M was over 18 months when we finally eliminated the bottle. When she went in for her 18 month appointment and the little update sheet that the doc gave us said that by 18 months the baby should be totally off the bottle, I figured it was time to start. πŸ˜‰ She was fine but I just thought the evening routine of dinner, bath, jammies and then “BAA BAA!!!”, that said as if she was a survivor of a plane crash, stranded in the wilds with nothing but bugs to eat being offered a cheeseburger. It was just too cute for me to give that up. She is off them now and boy was the kidney function poor for the first few weeks after giving up that known volume of liquid everyday. Also, very stinky. πŸ˜‰ So you are actually benefitting her kidney and bladder function by keeping the bottles around.

    Oh, and check out my new blog which I also very rarely post to these days but started as something more fun to talk about then my lame husband and his family. πŸ˜‰

  13. You know what, I distinctly remember having a bottle at night for a LONG time. I think I was around Joey’s age when I final gave it up and I have perfectly good teeth and don’t think it damaged me mentally in any way. She will get the hang of sippy cups etc. when she is ready. I think there is too much pressure out there these days to make us make our babies “grow up” too fast. We all learn how to do everything eventually, I don’t think there is any harm in her having a bottle when she wants one. As you say, many of us continued to BF until our kids were much older (Joey was 23.5 months when he finally weaned) so why is that fine but having a bottle until then isn’t?!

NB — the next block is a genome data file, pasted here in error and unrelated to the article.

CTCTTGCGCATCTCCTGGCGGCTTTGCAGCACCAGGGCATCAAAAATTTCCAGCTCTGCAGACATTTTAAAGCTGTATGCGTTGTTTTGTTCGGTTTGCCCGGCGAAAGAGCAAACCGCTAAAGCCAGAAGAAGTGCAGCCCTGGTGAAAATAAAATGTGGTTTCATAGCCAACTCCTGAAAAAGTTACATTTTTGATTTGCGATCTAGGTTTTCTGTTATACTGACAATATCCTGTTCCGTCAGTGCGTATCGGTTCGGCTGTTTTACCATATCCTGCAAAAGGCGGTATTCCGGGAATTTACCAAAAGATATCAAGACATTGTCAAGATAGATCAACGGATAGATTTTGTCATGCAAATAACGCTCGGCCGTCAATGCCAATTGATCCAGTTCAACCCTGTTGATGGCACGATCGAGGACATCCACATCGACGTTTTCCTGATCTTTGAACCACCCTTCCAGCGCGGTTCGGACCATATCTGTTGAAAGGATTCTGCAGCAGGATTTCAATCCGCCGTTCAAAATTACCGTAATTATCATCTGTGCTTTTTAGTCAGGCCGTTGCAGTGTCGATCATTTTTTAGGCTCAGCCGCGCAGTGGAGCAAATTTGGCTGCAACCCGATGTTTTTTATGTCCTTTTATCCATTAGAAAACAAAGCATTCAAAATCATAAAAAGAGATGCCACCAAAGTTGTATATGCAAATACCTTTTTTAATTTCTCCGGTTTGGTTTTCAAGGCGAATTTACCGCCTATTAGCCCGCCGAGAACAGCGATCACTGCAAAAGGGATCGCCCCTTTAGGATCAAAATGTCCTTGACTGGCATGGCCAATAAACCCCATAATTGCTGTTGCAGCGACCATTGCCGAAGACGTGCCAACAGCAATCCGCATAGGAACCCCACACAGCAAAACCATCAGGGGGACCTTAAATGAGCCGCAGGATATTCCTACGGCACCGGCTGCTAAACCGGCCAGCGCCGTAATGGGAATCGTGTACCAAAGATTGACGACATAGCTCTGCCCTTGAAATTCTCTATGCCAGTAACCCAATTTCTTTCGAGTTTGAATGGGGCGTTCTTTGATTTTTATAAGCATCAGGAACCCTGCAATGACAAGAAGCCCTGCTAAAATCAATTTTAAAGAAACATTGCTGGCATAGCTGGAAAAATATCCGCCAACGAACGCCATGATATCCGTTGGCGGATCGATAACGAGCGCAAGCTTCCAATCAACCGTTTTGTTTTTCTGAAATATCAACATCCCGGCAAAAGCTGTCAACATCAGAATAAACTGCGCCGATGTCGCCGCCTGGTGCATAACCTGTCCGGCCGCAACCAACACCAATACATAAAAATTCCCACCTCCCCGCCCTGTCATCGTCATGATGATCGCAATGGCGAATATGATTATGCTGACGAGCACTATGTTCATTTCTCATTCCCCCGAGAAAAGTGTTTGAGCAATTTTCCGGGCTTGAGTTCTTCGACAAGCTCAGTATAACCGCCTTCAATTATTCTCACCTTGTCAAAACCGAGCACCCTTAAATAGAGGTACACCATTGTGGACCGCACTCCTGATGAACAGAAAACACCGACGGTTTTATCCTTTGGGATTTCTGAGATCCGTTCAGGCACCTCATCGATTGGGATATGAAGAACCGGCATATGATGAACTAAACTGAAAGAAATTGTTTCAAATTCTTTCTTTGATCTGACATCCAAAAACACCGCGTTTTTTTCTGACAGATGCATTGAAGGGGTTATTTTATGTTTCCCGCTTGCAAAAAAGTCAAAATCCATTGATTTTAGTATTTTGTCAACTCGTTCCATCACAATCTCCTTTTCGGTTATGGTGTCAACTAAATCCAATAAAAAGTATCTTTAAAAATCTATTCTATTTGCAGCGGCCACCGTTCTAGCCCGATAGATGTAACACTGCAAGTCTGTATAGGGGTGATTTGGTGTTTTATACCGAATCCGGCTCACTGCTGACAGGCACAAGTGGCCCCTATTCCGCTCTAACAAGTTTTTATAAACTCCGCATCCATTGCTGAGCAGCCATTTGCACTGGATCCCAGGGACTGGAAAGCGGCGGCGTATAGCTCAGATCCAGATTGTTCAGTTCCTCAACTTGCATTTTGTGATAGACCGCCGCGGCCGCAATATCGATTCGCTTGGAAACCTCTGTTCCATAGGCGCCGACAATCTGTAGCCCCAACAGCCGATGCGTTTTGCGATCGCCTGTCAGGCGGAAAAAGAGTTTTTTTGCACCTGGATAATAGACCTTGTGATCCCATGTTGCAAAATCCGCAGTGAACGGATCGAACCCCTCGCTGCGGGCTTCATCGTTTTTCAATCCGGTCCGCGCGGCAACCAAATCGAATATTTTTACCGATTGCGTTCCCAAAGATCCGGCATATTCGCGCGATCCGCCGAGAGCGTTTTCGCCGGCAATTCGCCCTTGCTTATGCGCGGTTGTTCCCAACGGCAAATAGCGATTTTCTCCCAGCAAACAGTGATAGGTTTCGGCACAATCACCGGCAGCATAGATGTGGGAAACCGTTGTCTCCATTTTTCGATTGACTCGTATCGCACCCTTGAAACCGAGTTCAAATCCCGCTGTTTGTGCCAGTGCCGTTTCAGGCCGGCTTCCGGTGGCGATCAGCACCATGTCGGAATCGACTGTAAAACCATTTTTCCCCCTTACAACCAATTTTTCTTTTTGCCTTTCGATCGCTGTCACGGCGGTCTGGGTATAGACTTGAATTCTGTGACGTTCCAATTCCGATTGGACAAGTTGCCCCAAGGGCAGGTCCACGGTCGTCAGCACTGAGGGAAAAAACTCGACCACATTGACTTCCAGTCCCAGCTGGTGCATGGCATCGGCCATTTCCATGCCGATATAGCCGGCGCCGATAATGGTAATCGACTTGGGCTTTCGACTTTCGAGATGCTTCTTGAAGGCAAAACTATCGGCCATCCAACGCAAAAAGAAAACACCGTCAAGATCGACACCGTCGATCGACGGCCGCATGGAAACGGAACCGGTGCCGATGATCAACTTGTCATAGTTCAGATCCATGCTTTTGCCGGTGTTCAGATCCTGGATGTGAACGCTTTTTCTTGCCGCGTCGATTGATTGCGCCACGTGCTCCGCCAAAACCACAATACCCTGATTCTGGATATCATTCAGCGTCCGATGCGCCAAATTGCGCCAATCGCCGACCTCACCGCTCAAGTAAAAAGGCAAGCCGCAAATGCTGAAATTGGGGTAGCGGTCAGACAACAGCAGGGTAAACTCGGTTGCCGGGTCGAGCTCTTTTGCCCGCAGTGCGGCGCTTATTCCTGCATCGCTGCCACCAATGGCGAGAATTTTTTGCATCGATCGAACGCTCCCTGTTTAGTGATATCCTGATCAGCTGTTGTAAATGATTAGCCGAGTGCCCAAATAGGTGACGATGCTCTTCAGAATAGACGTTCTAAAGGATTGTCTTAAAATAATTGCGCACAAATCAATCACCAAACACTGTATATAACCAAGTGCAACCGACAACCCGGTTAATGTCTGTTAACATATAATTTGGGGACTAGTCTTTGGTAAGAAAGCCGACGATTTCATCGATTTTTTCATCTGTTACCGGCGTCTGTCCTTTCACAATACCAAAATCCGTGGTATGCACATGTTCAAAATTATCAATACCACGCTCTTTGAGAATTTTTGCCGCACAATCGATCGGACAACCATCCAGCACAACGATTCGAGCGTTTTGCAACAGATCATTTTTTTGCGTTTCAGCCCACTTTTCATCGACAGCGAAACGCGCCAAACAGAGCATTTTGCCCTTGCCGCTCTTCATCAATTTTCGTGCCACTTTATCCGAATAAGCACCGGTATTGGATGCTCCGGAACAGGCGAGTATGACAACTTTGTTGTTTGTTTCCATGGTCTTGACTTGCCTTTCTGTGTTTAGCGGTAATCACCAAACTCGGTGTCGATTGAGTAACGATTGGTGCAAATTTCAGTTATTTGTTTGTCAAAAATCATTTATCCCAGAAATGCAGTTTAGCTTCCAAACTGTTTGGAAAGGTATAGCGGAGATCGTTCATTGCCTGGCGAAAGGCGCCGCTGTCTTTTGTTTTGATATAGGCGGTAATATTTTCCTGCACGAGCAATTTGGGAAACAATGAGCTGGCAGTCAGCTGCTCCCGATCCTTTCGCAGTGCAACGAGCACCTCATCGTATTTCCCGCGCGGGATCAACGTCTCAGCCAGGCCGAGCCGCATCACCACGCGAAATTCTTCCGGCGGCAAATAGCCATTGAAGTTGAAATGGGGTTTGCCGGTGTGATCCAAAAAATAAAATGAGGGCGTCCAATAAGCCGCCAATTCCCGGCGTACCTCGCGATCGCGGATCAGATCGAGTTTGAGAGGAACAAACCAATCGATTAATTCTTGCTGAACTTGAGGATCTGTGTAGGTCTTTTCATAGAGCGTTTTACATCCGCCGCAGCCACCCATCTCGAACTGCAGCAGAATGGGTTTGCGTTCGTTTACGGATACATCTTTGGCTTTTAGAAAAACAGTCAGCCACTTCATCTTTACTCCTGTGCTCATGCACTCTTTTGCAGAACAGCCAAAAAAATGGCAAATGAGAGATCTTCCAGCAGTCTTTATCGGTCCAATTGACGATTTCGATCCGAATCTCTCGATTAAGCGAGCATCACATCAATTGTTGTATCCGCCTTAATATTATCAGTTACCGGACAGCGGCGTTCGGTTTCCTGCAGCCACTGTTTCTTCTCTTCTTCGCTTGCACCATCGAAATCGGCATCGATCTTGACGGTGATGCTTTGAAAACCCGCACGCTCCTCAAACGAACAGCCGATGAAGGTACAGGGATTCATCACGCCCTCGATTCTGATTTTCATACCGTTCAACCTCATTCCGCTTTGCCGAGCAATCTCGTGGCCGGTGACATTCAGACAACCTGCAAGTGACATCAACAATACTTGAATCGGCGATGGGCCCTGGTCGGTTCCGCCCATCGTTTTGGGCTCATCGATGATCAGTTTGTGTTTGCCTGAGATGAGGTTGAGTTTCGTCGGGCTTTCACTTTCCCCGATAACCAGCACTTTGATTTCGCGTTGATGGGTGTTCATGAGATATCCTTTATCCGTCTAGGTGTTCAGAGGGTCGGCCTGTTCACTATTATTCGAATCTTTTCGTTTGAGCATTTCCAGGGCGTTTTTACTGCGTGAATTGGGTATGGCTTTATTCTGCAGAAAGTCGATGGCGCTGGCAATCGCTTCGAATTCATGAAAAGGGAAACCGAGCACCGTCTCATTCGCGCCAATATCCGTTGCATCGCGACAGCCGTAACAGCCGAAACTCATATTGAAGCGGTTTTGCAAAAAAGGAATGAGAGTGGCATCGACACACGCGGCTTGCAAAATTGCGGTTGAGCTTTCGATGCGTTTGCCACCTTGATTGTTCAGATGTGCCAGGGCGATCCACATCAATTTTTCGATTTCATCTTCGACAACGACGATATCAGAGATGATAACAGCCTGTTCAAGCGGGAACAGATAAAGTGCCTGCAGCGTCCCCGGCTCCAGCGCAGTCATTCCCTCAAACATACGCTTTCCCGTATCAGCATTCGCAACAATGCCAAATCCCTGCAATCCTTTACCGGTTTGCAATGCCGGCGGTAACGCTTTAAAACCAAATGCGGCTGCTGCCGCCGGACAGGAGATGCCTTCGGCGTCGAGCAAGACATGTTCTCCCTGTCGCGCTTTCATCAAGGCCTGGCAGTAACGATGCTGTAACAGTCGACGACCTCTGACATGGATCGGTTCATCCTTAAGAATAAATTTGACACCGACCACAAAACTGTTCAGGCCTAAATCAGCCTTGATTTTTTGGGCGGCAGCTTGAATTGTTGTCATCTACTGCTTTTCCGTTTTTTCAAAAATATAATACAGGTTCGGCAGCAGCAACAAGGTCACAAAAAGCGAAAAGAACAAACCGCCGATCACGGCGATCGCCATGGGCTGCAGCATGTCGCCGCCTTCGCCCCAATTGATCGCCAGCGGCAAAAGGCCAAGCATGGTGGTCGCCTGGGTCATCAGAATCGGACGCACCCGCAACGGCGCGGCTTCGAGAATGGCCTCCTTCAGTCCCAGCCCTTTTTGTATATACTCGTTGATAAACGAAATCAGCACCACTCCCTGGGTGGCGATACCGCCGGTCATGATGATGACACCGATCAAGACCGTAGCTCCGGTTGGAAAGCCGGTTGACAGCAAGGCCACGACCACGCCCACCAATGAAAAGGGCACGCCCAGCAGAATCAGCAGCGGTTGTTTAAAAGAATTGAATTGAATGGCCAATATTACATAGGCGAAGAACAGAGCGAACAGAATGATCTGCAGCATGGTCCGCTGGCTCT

14. My daughter weaned herself from the boob at around 9-10 months, but I kept pushing it on her until we could hit the vaunted 1 year switch to cow’s milk. She didn’t care whether or not she had a bottle. Mom was the comfort thing, and then she didn’t care much about that either. I love that kid – she was totally easy.

    I don’t know why I torture myself with thoughts of having another one (it’s looking less likely every day, and it bums me out). I would totally get a colicky non-sleeper who learned to climb out of his/her crib at 12 months, wanted a pacifier and refused to give it up, would refuse to ever use a sippy cup, and would never potty train. She is the ultimate lesson in being thankful for what you have. Whew…that was a little off topic…

  15. My almost 14 month old still gets a bottle at night. He is still taking 8 oz too. I’ll wean him eventually but for now he still seems to need it. Besides, with cups he takes a sip and then he dribbles most of the milk out of his mouth, onto his neck. Gross.

  16. Sabrina was completely off bottles by 13 months. I was sure I was a bad mother if I didn’t get her on sippy cups asap. Tessa? is approaching 15 months and still drinks from bottles almost exclusively. It isn’t only laziness (although that plays a large part). I also like that last piece of baby-hood. She is growing up so damned fast. But also has been on the low end of things weight wise and those are guaranteed calories. A sippy cup never gets even close to empty but she sucks those bottles dry. So I’m all about doing what works for you.

  17. My nickel’s worth:
    One day I just took Katherine off the bottle except for her night time bottle. We did this for a month or so until her one year dr appt and he told me to get rid of it. She took straight away to the cups so we have stuck with it. If it had caused problems I would have let her have bottles longer.

    Do what works best for you. If this is how you get fifteen minutes of peace, why rush letting that go?